(Original publication in Spanish at Softtek's Latam Digital blog)
Ninjas, or Shinobi (in Japanese) were a military unit in Japan trained in non-traditional forms of warfare. Today, this ancient term is applied to a type of custom software developer: the Ninja Developer.
To best explain what this means, we will:
A technology stack is a grouping of technologies that work together to solve a certain set of problems. It is normally composed of programming languages and frameworks for development within different application layers, such as front-end (client side), back-end (server side), database, and operating system.
Here are some examples of technology stacks:
A full stack developer is intimately familiar with one known technology stack and can program within any of its layers using the technologies native to that stack. To learn more about the profile of the full stack developer, read this post I wrote on the topic.
Ninja Developers don’t limit themselves to just one programming language or one technology stack; they are ‘developer polyglots.’
The Ninja is an expert in a particular programming language, but is comfortable using any other language. They know how to navigate the various stacks in order to solve whatever technical challenge they come across.
And as far as being polyglots, Ninja Developers can effectively handle languages as diverse as Lisp, Haskell, Scala or Clojure, and have mastered static languages such as JAVA, Groovy and C++.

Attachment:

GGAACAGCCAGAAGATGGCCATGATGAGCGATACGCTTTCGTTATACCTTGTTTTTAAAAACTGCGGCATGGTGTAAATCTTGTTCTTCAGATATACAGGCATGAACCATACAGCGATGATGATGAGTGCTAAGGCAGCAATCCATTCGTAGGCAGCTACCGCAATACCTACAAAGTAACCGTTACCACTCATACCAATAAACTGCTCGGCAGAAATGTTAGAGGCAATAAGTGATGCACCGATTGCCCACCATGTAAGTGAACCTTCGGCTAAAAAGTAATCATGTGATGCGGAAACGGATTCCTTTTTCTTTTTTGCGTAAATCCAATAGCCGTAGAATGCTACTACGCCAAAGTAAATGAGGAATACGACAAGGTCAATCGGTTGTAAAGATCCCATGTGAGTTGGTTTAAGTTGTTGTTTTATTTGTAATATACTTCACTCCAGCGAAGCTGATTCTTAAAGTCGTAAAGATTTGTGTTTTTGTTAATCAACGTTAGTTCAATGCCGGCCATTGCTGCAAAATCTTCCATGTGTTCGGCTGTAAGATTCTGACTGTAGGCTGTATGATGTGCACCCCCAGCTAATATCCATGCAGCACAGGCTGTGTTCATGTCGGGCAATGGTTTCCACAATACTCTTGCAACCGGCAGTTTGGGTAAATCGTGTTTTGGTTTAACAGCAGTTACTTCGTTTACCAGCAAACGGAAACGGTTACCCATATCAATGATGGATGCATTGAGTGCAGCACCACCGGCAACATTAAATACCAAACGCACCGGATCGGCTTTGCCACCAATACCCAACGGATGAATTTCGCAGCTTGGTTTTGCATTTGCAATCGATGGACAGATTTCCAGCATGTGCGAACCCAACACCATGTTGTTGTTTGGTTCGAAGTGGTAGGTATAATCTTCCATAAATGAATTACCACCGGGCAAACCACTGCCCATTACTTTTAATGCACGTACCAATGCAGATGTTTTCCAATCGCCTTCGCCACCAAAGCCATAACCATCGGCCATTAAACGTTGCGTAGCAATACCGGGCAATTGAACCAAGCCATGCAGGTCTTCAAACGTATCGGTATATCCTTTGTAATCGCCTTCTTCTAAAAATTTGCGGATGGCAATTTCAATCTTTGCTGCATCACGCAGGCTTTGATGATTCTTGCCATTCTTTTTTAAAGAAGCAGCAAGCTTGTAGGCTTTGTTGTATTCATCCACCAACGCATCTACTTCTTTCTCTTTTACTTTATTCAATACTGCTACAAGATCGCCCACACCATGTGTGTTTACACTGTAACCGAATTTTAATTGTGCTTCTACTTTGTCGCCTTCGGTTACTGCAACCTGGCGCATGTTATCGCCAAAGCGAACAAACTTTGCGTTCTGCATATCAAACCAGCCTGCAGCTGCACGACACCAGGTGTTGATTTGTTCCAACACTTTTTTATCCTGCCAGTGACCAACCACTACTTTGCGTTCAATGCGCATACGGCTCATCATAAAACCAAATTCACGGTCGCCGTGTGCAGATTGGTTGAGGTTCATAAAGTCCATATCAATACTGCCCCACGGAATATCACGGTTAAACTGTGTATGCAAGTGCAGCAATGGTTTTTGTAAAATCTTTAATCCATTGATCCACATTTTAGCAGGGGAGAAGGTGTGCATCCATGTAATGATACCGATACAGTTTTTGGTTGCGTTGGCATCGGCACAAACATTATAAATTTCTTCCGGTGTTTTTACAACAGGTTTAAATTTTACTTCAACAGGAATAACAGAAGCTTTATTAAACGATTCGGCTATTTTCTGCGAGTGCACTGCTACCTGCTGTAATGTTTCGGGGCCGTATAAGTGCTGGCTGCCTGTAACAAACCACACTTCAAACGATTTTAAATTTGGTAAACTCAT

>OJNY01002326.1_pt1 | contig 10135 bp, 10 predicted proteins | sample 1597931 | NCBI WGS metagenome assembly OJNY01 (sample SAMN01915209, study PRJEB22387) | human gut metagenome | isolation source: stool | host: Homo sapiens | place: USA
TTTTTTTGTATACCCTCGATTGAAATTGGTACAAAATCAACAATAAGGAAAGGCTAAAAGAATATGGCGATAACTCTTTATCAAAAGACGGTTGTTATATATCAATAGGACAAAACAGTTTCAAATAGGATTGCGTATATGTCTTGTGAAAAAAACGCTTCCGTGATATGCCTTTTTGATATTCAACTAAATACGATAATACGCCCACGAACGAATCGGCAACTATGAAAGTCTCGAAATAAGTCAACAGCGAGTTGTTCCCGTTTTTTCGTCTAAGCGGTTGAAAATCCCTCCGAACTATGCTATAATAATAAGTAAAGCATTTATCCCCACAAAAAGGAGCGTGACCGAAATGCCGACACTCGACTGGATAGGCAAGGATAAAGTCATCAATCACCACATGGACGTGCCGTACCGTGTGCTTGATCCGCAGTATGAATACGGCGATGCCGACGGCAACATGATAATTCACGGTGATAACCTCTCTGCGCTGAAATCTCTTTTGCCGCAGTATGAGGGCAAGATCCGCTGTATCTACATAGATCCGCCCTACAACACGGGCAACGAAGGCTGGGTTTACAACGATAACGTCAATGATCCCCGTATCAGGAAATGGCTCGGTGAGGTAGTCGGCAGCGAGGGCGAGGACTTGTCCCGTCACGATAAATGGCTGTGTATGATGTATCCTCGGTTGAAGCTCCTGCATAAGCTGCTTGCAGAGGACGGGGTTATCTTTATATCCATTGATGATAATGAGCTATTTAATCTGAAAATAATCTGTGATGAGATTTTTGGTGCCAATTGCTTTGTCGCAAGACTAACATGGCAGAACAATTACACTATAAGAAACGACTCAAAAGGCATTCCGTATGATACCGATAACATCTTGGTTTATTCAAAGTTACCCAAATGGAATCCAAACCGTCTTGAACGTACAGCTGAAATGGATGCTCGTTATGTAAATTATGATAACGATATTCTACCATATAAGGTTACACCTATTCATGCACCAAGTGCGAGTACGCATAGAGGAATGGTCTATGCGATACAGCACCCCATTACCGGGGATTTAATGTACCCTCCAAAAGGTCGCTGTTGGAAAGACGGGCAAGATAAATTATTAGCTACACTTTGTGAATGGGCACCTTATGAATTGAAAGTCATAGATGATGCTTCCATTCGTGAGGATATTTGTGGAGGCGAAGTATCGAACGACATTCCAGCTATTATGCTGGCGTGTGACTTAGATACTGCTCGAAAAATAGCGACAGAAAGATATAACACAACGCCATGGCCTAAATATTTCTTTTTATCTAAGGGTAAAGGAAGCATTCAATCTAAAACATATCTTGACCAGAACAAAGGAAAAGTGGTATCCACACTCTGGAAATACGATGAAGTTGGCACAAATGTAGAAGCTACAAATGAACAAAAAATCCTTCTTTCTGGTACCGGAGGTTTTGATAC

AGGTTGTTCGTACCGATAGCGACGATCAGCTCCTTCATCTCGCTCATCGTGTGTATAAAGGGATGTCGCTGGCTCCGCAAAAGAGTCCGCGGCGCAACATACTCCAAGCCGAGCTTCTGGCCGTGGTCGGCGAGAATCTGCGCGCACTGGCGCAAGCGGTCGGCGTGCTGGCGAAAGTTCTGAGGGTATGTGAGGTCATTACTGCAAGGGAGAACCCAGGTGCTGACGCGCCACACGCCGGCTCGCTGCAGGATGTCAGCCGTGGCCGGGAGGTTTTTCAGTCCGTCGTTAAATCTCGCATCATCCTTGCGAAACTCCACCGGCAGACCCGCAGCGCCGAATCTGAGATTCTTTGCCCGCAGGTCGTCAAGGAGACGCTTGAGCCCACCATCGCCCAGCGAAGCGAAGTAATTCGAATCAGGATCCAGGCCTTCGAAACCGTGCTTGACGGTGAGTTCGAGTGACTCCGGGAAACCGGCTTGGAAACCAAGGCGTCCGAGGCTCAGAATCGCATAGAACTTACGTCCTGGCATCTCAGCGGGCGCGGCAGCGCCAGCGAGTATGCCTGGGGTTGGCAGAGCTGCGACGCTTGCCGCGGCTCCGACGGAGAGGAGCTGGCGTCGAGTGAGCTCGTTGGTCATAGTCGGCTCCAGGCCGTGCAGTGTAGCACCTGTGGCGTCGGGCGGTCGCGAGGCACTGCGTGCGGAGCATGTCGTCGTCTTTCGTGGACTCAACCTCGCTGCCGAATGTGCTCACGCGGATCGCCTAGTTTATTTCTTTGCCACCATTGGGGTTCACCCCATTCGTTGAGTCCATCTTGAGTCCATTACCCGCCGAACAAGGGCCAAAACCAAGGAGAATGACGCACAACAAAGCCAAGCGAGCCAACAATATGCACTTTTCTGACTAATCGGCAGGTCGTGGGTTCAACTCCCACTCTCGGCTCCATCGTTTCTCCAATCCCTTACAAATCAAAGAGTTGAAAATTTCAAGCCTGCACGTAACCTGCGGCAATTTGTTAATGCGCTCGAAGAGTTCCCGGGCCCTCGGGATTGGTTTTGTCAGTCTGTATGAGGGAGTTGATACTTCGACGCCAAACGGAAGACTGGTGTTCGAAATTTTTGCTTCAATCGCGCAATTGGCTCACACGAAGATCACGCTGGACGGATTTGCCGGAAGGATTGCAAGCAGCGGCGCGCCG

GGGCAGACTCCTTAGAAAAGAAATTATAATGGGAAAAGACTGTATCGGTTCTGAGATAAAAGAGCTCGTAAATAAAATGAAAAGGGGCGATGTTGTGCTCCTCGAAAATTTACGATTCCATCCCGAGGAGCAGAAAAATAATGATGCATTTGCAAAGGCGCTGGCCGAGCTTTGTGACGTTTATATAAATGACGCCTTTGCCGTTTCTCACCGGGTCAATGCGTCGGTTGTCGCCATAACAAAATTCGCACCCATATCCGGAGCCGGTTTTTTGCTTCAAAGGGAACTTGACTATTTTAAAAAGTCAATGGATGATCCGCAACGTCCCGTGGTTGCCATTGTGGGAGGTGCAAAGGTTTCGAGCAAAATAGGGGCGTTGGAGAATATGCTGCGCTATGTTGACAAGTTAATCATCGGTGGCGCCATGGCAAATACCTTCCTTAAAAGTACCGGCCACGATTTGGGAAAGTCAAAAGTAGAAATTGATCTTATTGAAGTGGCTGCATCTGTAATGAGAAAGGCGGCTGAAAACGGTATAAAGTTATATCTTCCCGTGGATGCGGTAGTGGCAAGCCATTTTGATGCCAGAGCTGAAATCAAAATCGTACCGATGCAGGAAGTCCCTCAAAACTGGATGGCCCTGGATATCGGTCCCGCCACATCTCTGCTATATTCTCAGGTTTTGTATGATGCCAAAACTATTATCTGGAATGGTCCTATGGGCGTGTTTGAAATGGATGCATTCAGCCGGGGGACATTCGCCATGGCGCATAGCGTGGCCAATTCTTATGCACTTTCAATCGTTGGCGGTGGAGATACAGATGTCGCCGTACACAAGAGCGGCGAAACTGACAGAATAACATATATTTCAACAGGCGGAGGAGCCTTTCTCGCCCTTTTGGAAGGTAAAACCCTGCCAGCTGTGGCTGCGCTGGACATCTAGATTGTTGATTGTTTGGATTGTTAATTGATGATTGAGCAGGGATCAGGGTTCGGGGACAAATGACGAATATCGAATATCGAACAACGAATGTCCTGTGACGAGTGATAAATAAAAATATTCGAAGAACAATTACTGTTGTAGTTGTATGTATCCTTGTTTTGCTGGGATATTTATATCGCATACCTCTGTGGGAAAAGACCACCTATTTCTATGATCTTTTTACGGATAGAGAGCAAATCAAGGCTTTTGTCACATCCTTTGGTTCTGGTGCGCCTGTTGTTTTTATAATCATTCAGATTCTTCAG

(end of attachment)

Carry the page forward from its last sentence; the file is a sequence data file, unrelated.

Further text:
In terms of persistent data, Ninja Developers can easily navigate relational databases such as NO-SQL (MongoDB, Cassandra, New SQL, etc). And if that weren’t enough, they have the soundness of judgment to choose the best technology for the problem at hand.
Organizations seek the most talented professionals for the lowest possible salary, but the type of knowledge a Ninja Developer possesses comes with a steep price tag. That’s because they’re essentially full stack developers who can work within various technology stacks – a skillset that is in increasing demand and very well-compensated!
Though the Ninja Developer has broad knowledge rather than deep expertise in one or two areas, gaining knowledge across the aforementioned skill-sets takes years devotion. There is no such thing as a Junior or Semi-Senior Ninja Developer; you either are one, or you aren’t… yet.
Today the average computer engineering or MIS student graduates without the knowledge required to reach this level. To become a Ninja Developer, a minimum of 4 years of college and 5-10 years of on-the-job practice is a start.
If you’re a developer and you still have a ways to go before becoming a Ninja Developer, don’t worry, just get to work!
You might know ‘everything’ today, but that knowledge will become obsolete in two years. In the software profession you’ve got to keep sharpening your skills. You must become a perpetual learner.
I look forward to hearing your opinion.
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